once upon a time


In the early nineties, Robert Olen Butler wrote a Pulitzer Prize winning short story collection called A Good Scent From a Strange Mountain. I read it for a Fiction Writing course I took while working on my MA in English. My favorite story was “Fairy Tale,” mostly because of the first paragraph:

I like the way fairy tales start in America. When I learn English for real, I buy books for children and I read, “Once upon a time.” I recognize this word “upon” from some GI who buys me Saigon teas and spends some time with me and he is a cowboy from the great state of Texas. He tells me he gets up on the back of a bull and he rides it. I tell him he is joking with Miss Noi (that’s my Vietnam name), but he says no, he really gets up on a bull. I make him explain that “up on” so I know I am hearing right. I want to know for true so I can tell this story to all my friends so that they understand, no lie, what this man who stays with me can do. After that, a few years later, I come to America and I read some fairy tales to help me learn more English and I see this world and I ask a man in the place I work on Bourbon Street in New Orleans if this the same. Up on and upon. He is a nice man who comes late in the evening to clean up after the men who see the show. He says this is a good question and he thinks about it and he says that yes, they are the same. I think this is very nice, how you get up on the back of time and ride and you don’t know where it will go or how it will try to throw you off.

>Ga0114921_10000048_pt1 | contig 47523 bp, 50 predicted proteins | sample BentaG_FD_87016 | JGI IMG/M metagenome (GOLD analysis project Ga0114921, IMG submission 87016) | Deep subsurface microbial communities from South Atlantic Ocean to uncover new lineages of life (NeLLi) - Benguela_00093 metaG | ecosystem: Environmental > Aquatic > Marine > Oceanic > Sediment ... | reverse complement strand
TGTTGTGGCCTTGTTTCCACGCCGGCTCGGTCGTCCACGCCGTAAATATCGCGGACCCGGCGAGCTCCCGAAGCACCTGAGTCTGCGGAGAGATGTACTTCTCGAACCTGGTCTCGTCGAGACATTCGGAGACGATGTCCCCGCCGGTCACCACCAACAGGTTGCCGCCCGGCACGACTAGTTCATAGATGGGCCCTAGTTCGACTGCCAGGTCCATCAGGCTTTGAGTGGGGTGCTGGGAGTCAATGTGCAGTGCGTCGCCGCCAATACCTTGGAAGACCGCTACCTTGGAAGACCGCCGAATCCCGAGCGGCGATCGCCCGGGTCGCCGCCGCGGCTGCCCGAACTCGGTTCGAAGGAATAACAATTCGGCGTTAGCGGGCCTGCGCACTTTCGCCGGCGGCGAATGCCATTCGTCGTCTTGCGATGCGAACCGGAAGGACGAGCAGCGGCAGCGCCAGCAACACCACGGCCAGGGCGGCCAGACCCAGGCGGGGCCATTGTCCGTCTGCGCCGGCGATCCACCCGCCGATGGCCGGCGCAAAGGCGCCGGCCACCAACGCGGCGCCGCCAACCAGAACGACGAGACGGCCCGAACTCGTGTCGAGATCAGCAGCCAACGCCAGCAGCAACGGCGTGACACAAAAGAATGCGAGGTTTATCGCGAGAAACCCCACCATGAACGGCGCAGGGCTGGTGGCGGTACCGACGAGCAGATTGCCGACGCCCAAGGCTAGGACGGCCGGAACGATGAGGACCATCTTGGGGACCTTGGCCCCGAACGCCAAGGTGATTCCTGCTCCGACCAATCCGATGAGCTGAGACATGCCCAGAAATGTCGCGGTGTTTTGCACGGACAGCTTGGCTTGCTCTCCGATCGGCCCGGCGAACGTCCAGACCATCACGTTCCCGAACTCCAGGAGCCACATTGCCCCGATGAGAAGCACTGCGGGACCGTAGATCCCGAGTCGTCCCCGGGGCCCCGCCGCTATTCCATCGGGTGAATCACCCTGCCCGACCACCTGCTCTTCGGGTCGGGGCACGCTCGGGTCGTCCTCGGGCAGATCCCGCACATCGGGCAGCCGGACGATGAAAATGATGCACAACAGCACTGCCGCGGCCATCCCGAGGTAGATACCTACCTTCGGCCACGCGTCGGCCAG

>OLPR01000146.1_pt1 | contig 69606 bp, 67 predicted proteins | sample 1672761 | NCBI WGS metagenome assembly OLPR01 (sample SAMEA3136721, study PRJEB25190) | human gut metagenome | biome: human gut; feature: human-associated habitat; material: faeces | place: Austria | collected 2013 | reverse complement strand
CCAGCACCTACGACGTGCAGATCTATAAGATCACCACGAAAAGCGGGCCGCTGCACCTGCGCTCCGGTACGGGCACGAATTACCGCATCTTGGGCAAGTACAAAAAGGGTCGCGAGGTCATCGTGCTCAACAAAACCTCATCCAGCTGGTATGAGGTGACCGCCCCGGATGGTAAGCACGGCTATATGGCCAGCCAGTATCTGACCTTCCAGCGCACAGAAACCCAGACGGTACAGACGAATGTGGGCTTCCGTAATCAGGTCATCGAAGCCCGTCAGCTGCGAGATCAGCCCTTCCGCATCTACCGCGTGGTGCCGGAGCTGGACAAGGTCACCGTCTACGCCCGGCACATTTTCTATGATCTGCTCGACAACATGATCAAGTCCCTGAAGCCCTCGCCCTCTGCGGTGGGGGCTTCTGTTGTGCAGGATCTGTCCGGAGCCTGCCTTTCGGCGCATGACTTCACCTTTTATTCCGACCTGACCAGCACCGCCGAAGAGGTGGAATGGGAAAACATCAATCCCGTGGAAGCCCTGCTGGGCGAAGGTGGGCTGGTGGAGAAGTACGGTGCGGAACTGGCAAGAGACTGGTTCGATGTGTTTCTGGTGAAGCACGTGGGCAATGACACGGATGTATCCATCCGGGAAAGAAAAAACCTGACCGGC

Yesterday was the anniversary of when I climbed upon a time: Ginger and I had our first date on February 5, 1989. I was living in Fort Worth and she in Arlington. I had tickets to go see a new singer, Lyle Lovett, who was performing at Caravan of Dreams in downtown Fort Worth. I had planned to take my best friend, Billy, but after I met Ginger I called and told him I would get him something else – I had met a girl. In 1989, February 5 fell on a Sunday night as well. Since I was working in a church that had a Sunday night service, my original plan was to cut out during the last hymn, shoot over to Arlington and pick her up, and then come back for the show. An ice and snowstorm hit and church was called off, so I called her and made plans to pick her up for dinner. I slid across town in my front wheel drive Toyota Tercel and we ate at Good Eats, a kind of comfort food place, and then went on to see Lyle.

The show was amazing. He had a cello player with him and they moved from country to alternative to blues to improvisational jazz seamlessly. The room was intimate and charged. As we reflected on the evening later, we both had a sense of awe and mystery that night.